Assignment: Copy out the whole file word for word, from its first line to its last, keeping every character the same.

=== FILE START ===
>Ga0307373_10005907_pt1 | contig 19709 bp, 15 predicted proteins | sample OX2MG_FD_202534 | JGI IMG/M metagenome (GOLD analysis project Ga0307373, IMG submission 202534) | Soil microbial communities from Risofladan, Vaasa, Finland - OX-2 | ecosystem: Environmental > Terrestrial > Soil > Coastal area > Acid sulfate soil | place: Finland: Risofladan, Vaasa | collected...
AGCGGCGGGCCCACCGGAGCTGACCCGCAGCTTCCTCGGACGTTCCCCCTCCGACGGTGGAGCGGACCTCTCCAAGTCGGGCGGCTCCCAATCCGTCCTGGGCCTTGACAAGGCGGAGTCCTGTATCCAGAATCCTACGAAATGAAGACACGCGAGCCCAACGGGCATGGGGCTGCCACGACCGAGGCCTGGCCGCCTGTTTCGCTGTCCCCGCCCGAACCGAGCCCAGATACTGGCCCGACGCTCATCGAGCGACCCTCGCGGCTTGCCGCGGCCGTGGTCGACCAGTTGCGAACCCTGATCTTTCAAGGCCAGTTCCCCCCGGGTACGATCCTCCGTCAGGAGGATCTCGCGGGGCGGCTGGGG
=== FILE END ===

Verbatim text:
>Ga0307373_10005907_pt1 | contig 19709 bp, 15 predicted proteins | sample OX2MG_FD_202534 | JGI IMG/M metagenome (GOLD analysis project Ga0307373, IMG submission 202534) | Soil microbial communities from Risofladan, Vaasa, Finland - OX-2 | ecosystem: Environmental > Terrestrial > Soil > Coastal area > Acid sulfate soil | place: Finland: Risofladan, Vaasa | collected...
AGCGGCGGGCCCACCGGAGCTGACCCGCAGCTTCCTCGGACGTTCCCCCTCCGACGGTGGAGCGGACCTCTCCAAGTCGGGCGGCTCCCAATCCGTCCTGGGCCTTGACAAGGCGGAGTCCTGTATCCAGAATCCTACGAAATGAAGACACGCGAGCCCAACGGGCATGGGGCTGCCACGACCGAGGCCTGGCCGCCTGTTTCGCTGTCCCCGCCCGAACCGAGCCCAGATACTGGCCCGACGCTCATCGAGCGACCCTCGCGGCTTGCCGCGGCCGTGGTCGACCAGTTGCGAACCCTGATCTTTCAAGGCCAGTTCCCCCCGGGTACGATCCTCCGTCAGGAGGATCTCGCGGGGCGGCTGGGG